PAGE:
Tour de France Stage 10 Tips: Cees Bol to survive winds

Cees Bol
Cees Bol will need to be delivered late, but can win on this flat stage
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A day when the weather forecast is more notable than the course profile, writes Jack Houghton, and on the flat, Cees Bol can get his maiden win.

"With gusts of over 20km/h forecast, it's possible that what looks like an inert stage in the roadbook could damage the hopes of contenders for both the stage win and Yellow Jersey…"

What's the stage like?

Completely flat, and short of turning this into a tourism advertorial, there are few features worthy of note in its 168km.

Except the potential for crosswinds that is. The island-to-island route includes two bridges - one of them nearly 3km long - and is almost entirely exposed, with only a short section not hugging the coast. With gusts of over 20km/h forecast, it's possible that what looks like an inert stage in the roadbook could damage the hopes of contenders for both the stage win and Yellow Jersey, as happened on Stage 7.

Who are the favourites?

My line to date with Wout Van Aert ([7.00]) has been that he would need a finish to be on the testing side in order to compete with the best sprinters in the world, but in some regards he's come close to making a mockery of that assessment. Having said that, surely this is just too flat to suit a rider who has been leading his team over super-category climbs?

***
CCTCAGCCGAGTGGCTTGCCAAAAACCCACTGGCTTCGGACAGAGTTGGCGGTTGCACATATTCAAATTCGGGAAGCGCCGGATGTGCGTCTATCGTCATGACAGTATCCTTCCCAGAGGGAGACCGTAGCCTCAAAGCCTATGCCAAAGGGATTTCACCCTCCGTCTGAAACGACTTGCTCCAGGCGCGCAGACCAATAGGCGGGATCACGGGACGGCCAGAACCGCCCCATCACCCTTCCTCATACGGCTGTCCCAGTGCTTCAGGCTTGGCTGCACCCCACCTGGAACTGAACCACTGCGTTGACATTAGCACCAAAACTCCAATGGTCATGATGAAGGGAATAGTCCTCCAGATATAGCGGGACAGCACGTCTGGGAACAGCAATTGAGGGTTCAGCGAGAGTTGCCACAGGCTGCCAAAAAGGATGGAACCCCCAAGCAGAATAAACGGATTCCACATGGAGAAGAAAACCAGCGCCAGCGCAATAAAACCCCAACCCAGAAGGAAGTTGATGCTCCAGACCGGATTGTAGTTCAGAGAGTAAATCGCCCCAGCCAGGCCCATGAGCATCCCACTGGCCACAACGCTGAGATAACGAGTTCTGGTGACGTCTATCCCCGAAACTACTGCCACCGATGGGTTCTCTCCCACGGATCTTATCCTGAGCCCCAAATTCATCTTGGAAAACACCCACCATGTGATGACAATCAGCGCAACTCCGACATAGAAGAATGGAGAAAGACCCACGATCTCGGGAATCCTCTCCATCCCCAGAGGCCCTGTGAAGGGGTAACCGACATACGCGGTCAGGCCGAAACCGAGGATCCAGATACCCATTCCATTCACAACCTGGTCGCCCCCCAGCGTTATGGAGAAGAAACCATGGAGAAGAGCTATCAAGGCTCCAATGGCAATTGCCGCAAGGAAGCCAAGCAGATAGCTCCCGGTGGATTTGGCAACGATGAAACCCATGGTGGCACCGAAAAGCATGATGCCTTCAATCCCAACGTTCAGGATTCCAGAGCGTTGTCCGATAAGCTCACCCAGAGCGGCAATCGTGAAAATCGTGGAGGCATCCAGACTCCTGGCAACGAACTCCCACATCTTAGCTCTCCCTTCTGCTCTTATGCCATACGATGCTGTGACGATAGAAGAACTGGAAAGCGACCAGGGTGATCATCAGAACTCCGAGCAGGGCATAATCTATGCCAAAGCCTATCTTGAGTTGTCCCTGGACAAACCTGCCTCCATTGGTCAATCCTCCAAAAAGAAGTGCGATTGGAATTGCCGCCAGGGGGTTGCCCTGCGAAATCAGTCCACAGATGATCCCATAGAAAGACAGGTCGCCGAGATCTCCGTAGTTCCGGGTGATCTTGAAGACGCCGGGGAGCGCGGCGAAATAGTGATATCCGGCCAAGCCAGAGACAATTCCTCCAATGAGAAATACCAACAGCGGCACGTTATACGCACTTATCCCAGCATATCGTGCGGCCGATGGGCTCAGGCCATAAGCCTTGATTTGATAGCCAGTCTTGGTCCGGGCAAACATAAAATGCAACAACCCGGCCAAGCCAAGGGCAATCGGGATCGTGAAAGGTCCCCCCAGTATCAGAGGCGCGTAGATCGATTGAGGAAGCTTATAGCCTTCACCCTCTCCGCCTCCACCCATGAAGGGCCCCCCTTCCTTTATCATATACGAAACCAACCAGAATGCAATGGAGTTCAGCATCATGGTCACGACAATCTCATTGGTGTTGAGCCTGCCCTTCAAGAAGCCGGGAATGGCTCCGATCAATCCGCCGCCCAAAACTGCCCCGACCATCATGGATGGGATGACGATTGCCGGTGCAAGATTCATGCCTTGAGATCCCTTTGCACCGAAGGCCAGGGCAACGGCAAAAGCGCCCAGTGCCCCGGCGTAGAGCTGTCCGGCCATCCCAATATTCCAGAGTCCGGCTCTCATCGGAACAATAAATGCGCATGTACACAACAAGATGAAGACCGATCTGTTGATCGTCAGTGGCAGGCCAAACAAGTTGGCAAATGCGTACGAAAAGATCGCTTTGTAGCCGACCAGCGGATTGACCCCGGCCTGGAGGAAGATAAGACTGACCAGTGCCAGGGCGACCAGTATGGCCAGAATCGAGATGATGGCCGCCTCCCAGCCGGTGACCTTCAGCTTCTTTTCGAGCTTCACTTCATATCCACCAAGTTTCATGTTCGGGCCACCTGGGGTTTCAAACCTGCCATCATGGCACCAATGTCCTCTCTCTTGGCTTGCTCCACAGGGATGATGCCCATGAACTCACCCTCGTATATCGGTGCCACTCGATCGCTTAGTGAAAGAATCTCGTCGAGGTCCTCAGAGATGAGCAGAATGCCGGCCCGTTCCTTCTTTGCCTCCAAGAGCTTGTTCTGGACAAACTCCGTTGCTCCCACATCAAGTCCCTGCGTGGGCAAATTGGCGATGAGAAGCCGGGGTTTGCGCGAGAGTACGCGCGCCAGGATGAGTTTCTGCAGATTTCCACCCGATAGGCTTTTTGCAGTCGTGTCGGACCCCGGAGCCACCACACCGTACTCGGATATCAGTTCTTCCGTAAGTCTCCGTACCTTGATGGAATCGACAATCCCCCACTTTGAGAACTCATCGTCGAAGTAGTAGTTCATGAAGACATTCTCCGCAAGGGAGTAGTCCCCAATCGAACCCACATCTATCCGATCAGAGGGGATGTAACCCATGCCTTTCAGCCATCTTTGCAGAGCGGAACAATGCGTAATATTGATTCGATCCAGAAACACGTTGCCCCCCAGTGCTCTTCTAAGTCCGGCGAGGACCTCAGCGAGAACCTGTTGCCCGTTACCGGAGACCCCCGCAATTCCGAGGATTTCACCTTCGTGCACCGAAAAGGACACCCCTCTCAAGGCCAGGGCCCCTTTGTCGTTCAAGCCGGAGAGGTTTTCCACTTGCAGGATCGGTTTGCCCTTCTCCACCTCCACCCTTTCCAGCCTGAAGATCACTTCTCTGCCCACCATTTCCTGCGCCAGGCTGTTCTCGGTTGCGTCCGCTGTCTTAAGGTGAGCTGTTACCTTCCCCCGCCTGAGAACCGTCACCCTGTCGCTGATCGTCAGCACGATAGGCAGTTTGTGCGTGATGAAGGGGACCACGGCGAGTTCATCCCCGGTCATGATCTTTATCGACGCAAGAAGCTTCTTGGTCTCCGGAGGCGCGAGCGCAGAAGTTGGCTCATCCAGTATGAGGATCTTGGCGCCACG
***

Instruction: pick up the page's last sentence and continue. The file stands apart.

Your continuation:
Caleb Ewan ([4.90]) and Sam Bennett ([4.20]), are the most likely winners. Of the pair, Ewan is the best value at the odds: the route will suit him and his win on Stage 3 showed that, for all his inconsistency so far, he's still the best sprinter on this year's Tour.

Bennett, meanwhile, will be motivated by his challenge for the Green Jersey, but this may be a hindrance to his stage ambitions. Aggressively contesting intermediate sprints can blunt the legs of support team and sprinter, and it's worth remembering that Bennett is yet to win a stage. He might win this one, but he shouldn't be the favourite.

Who are the most likely outsiders?

It's very hard to see a breakaway winning, unless it comes from a peloton-smashing crosswind effort like that orchestrated by Peter Sagan ([23.00]) and his BORA-hansgrohe on Stage 7. They might try something similar here, but Sagan would need to drop all the other sprinters in the effort to be favoured in a bunch finish, which is unlikely.

Which, short of a shock result, leaves Cees Bol ([8.40]) as the only other contender of note. And he's the choice. This course will suit him and his lead out, and if they are able to deliver him as late as possible, he'll be difficult to beat.

What effect will the stage have on the overall markets?

This stage is about survival for the Yellow Jersey hopefuls. Ride at the front, stay out of trouble, and whatever else, don't get caught on the wrong side of a break in the peloton. If the crosswinds blow, though, expect some to be caught out.

Otherwise it's a day to focus on the Points Classification. Sam Bennett will expect to close the gap on Sagan, and perhaps even reclaim the Green Jersey, but Sagan remains the most likely winner of that contest.

*Odds correct at the time of writing

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